Summer squash, var. sweet dumpling
14″ x 15½”, 2011
A gaudy splash of yellow by the compost heap drew my notice one midsummer morning. I was recovering from a cranial aneurysm which had impaired vision in my left eye so I mystified by that flamboyant color. Upon investigation it proved to be a valiant cucurbita pepo. Thriving undisturbed with its brilliant chrome blossoms, springy tendrils, voluptuous young fruit, massive leaves—all attached to sturdy stems—it commanded me in no uncertain terms: You’ve GOTTA paint us! And dutifully I obeyed.
The Cucurbitaceae family includes numerous species of melons, cucumbers, gourds, gherkins, pumpkins and squash. The genus name cucurbit describes a vessel with a wide mouth which is a container for liquids and a constituent part of the alembic, an apparatus used by distillers. The species name is from pepon, Greek for large or ripe melon.
My volunteer is a variety called “sweet dumpling”. With over a hundred genera and nearly a thousand species in the Cucurbitaceae family the genetic histories of the pumpkin, squash and gourd, are so intertwined that we often mistake one for another.
Worldwide, in warm climes, cucurbits with edible fruits were among the earliest cultivated plants. We have evidence (from Mexico, Pharaonic tombs in Egypt and the Atharva Veda) that our ancestors grew and used cucurbits as early as 9,000 years ago for food and medicine. Depending on the variety, virtually all parts of the plant are edible—leaves, shoots, roots, flowers, seeds, young and mature fruits. Cucurbits come in a host of colors, shapes, size and weight, texture and flavor, ranging from tender, juicy and perishable to hearty and durable species that are stored for winter use.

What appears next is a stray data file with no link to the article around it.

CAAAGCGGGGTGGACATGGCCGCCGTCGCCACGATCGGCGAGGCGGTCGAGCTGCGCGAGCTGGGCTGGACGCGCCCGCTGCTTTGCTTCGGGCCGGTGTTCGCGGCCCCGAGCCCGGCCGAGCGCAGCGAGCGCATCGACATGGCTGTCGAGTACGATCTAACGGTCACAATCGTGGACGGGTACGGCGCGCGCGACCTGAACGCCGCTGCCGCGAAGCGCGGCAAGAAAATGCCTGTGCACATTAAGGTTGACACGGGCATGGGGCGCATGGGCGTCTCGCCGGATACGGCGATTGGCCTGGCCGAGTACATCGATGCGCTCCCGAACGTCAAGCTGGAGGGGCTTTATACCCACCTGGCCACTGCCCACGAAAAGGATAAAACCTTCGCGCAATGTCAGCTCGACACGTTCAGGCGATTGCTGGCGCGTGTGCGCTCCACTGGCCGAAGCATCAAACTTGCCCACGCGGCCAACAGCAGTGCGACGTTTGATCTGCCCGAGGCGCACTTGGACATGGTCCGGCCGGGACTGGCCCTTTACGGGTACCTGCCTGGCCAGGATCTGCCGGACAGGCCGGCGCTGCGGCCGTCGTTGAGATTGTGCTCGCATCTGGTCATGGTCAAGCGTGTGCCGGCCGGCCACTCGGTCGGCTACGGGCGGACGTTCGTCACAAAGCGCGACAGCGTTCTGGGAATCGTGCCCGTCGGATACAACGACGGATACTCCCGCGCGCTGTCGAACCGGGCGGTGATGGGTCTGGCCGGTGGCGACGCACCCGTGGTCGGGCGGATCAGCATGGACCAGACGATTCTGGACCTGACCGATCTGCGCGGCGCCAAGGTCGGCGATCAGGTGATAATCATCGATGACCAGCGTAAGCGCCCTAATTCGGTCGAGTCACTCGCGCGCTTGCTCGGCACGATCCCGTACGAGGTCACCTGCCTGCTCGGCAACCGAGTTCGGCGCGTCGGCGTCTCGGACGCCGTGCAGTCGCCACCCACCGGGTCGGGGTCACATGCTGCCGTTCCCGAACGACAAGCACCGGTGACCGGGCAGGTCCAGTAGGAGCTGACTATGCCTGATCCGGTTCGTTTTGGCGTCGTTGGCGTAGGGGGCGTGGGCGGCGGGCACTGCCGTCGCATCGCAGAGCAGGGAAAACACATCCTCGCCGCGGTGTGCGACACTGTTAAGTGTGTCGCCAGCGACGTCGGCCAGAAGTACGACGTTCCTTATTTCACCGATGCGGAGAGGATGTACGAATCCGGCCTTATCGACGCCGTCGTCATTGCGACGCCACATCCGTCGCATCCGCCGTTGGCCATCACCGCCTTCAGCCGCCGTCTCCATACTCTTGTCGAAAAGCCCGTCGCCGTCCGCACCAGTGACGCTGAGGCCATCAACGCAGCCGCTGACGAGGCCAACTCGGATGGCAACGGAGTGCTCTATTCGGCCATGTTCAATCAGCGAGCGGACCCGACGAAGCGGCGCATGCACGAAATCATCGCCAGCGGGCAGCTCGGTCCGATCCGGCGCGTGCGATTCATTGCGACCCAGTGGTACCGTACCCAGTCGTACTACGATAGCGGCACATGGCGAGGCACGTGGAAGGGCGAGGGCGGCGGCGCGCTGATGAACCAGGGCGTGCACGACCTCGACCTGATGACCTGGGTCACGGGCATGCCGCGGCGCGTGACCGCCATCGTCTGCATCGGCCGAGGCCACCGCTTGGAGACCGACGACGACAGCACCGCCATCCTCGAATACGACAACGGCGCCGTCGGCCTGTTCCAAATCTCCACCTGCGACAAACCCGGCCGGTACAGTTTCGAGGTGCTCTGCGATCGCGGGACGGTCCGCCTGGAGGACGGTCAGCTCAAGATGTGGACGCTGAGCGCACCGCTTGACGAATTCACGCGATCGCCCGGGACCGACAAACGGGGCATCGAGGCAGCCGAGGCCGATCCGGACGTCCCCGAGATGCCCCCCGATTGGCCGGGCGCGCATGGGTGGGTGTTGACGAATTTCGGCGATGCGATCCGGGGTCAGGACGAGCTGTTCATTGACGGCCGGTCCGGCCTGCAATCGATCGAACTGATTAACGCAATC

While the sweet, nutty tasting cucurbits are clearly preferred, certain bitter gourds, an acquired taste, are also savored. I distinctly remember my father being served a small helping at the start of lunch, to control his diabetes. As children we dared each other to try a tiny morsel without wincing at the intensely unpalatable taste! A folk remedy for malaria, flatulence, prostatic hyperplasia. healthy blood vessels, nerves and tissues, freckle removal, both an aphrodisiac as well as abortifacient—Cucurbitaceae seem a virtual panaceum.
The hollowed dried fruit serve as water vessels, utensils, decorated storage containers, dippers and ladles, as ceremonial masks and as protective covering for male genitalia in some tribes. The resonant properties of pumpkins and gourds make them ideal musical instruments—stringed or wind or percussion. Rattles, drums, scrapers, marimbas, the tanpura, sitar and banjo—all owe their melodious existence to the hard exterior of a mere vegetable.
Despite these virtues it is no compliment in any culture to be compared to a pumpkin, and a dreaded fate to be turned into one, as frequently happens in folktales!